Cayetano's plan to revamp the state government by changing how civil service workers are paid and what is expected of them drew notice from the legislative leaders, but there were no promises of swift or positive action.
In fact, Mizuguchi said he was firmly against one part of Cayetano's plan. The governor wants to allow public workers to strike. Now, when management and the union can't agree on a contract, the matter is referred to a neutral arbitrator, who in the past has awarded the workers some pay increase.
Mizuguchi says that is fair. Cayetano insists it costs too much and doesn't allow for government to plan.
House Speaker Say wants to keep the discussion in broad terms.
"We need a new style of government that will provide the tools for us to solve our own problems. That means a government that is smaller, lives within its means and provides public services efficiently," he said.
Whitney Anderson, Senate Republican leader, kept his speech focused on the traditional GOP subject of economic reform, calling for dropping state taxes on food and over-the-counter drugs.
Anderson however, renewed a push for a unicameral, or single-body Legislature and also a nonbinding referendum on legalized gambling.
"If we open our minds to the possibility of gaming in Hawaii, we will have a viable solution to this never-ending need for general funds," he said in remarks prepared for delivery today.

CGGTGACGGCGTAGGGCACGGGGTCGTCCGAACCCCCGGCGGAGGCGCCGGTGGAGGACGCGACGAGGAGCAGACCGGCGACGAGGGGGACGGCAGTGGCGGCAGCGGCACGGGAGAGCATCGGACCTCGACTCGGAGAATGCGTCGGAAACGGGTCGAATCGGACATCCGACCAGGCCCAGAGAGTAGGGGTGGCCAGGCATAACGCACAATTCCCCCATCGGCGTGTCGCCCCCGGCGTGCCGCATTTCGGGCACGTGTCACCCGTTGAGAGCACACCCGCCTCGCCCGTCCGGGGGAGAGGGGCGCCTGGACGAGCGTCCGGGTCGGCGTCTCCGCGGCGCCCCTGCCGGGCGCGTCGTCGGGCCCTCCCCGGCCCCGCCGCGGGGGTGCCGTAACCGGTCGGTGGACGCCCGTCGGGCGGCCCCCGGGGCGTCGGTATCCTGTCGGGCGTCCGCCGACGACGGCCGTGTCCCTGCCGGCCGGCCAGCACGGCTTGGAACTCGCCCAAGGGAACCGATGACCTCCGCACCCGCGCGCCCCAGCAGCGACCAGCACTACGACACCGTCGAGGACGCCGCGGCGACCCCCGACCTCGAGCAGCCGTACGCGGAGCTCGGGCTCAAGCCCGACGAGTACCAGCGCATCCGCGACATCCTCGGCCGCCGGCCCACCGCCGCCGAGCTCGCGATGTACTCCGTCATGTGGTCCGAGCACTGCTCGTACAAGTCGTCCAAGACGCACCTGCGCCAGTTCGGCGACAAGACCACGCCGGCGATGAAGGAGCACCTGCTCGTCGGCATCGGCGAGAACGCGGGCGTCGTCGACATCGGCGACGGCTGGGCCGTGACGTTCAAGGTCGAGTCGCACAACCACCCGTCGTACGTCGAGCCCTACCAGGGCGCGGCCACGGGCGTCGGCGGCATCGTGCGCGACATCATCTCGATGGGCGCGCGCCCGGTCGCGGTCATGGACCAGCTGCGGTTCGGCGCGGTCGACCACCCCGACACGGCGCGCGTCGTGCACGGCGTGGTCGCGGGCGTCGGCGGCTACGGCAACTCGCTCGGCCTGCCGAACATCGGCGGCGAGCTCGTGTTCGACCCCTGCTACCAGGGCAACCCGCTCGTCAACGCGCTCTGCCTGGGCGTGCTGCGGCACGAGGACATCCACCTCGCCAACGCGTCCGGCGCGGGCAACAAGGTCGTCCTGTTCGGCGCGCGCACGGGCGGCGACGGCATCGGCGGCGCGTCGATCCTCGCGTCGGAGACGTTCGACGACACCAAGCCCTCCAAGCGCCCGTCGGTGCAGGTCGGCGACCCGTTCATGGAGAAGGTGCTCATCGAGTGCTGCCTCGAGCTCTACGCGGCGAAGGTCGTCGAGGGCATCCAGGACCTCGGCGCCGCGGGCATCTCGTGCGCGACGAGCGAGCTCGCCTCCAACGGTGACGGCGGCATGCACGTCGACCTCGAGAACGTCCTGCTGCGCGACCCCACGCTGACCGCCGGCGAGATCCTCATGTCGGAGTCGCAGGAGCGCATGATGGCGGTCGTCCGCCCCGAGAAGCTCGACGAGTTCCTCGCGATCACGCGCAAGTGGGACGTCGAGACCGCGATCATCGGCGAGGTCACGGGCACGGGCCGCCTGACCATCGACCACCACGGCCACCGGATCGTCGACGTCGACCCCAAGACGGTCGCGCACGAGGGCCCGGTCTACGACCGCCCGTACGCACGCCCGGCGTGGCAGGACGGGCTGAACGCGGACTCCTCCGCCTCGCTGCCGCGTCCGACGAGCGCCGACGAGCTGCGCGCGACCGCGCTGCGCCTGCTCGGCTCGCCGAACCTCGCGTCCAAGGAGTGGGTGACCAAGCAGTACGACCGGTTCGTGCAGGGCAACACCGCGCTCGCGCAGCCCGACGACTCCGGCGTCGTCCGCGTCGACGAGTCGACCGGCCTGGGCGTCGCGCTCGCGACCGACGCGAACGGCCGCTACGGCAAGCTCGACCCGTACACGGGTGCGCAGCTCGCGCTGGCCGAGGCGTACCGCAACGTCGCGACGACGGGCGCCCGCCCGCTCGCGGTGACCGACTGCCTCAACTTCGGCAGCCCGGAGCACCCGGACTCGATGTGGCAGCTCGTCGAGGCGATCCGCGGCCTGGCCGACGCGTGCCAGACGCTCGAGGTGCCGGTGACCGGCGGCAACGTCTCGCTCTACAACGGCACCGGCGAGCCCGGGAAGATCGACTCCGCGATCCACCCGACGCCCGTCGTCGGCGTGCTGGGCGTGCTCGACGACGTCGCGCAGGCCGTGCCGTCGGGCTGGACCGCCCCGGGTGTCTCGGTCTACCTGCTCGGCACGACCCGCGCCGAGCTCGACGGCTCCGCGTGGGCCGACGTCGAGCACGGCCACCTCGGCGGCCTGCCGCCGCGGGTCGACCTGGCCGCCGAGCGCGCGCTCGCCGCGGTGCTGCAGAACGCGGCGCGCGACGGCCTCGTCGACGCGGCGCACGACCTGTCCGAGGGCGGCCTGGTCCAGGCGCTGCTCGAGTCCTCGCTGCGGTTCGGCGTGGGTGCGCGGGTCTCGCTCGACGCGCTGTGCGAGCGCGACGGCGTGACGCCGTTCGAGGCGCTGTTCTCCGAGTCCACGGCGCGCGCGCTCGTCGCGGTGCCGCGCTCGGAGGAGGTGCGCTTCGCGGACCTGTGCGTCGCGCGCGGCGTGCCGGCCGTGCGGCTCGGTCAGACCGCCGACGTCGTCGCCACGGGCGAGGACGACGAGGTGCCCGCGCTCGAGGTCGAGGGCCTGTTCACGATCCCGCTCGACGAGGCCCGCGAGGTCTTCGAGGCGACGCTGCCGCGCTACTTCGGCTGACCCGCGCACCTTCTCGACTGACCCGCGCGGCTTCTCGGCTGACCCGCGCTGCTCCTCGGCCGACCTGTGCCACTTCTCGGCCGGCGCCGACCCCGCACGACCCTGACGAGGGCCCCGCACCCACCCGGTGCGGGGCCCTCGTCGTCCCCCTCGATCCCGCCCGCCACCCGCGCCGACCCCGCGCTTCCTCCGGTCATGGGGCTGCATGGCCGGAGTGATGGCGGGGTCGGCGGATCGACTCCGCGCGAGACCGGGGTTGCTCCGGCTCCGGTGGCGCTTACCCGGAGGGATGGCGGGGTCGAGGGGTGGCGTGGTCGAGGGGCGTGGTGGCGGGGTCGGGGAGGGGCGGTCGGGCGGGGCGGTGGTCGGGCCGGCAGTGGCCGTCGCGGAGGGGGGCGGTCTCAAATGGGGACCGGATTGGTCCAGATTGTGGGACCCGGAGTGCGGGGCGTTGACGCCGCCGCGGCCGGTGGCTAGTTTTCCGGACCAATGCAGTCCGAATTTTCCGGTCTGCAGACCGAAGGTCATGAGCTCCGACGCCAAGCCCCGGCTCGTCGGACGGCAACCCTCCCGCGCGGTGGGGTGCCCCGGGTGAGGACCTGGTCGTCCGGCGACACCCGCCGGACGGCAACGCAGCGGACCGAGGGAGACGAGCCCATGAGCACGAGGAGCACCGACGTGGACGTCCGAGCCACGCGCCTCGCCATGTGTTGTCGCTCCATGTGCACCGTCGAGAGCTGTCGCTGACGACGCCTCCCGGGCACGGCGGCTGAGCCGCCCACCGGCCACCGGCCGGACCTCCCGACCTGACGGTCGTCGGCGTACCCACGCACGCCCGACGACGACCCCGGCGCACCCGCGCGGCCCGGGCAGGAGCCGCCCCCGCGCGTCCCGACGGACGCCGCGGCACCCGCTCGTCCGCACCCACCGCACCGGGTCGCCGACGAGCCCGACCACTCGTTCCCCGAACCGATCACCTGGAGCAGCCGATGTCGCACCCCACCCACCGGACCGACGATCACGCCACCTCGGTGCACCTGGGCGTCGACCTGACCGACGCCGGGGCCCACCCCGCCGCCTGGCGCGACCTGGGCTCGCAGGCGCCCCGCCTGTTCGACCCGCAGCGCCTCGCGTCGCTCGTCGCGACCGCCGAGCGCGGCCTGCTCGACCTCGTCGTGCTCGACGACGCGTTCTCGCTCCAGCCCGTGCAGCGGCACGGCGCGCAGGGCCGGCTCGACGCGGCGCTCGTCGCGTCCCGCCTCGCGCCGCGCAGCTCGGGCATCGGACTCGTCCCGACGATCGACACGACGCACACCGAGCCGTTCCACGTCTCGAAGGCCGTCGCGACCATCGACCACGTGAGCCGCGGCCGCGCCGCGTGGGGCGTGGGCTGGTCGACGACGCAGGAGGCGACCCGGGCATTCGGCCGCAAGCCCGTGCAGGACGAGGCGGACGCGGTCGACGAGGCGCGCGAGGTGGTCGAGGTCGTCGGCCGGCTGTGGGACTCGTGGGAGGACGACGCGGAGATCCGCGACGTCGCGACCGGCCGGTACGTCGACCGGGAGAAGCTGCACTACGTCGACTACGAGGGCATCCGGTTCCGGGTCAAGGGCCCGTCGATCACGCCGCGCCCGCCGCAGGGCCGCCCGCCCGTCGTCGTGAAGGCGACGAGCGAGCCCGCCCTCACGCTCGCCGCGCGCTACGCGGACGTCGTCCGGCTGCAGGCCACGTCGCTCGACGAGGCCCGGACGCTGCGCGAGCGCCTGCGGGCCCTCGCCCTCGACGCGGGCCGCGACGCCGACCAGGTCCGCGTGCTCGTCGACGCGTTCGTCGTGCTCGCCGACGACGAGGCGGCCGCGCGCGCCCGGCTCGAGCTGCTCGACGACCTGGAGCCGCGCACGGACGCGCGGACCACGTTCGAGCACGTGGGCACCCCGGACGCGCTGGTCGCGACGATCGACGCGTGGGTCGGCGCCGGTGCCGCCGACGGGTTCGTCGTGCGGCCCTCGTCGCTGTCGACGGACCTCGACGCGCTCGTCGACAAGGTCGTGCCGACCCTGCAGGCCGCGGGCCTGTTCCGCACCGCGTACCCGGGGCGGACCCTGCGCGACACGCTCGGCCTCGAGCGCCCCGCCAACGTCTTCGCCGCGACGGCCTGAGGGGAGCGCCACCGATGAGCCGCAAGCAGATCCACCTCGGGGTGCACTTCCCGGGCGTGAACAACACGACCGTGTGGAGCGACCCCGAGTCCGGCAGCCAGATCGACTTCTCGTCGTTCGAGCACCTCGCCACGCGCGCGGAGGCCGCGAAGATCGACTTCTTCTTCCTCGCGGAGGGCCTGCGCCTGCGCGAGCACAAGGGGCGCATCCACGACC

Legislature Bills & Hawaii Revised Statutes
Citizens: LegislatorsBy Gordon Y.K. Pang
have got to shape up
Those who braved the blustery weather to attend opening day ceremonies at the 2000 state Legislature had a clear message to their elected representatives: Stop the bickering and dump the "do-nothing" label it got from Gov. Ben Cayetano last year.
"They need to do something, which they haven't done in a long time," said Charles Duncan, 57, of Mililani. "They need to take stronger stances on the issues and quit bickering and fighting among themselves."
"They've got to shape up. There's a lot of stuff they never do," said Eddie Chang, 86, of Kaimuki. "The people are too busy fighting among themselves."
If legislators don't get cracking, said Chang, an International Longshore and Warehousemen's Union pensioner, "they'll know what it's like come election time."
Both men said they want to see a total ban on fireworks, certain to be one of the most hotly debated topics this session.
Edith Ing, 89, of Nuuanu also wants a total ban. "It's causing a lot of trouble for everybody, and we don't need it," she said.
Chris Olivo, 33, of Pearl City, disagreed. "I like to see fireworks. As long as they do it for religious purposes, I think it will be OK."
Olivo also thinks legislators should consider reducing, rather than increasing, the transient accommodations tax imposed on Hawaii visitors.
"I feel it would be a big help to the economy," he said.
Iris Souza, 52, of Palolo considers education as important an issue as the economy this session.
"They seem to keep taking money out of education -- sooner or later, they need to get serious about it," Souza said.
Gregory Aki, 79, of Kalihi wants to see the Legislature approve some kind of legalized gambling.
"Why let the money move out of here when we could be creating jobs?"
Legislature Bills & Hawaii Revised Statutes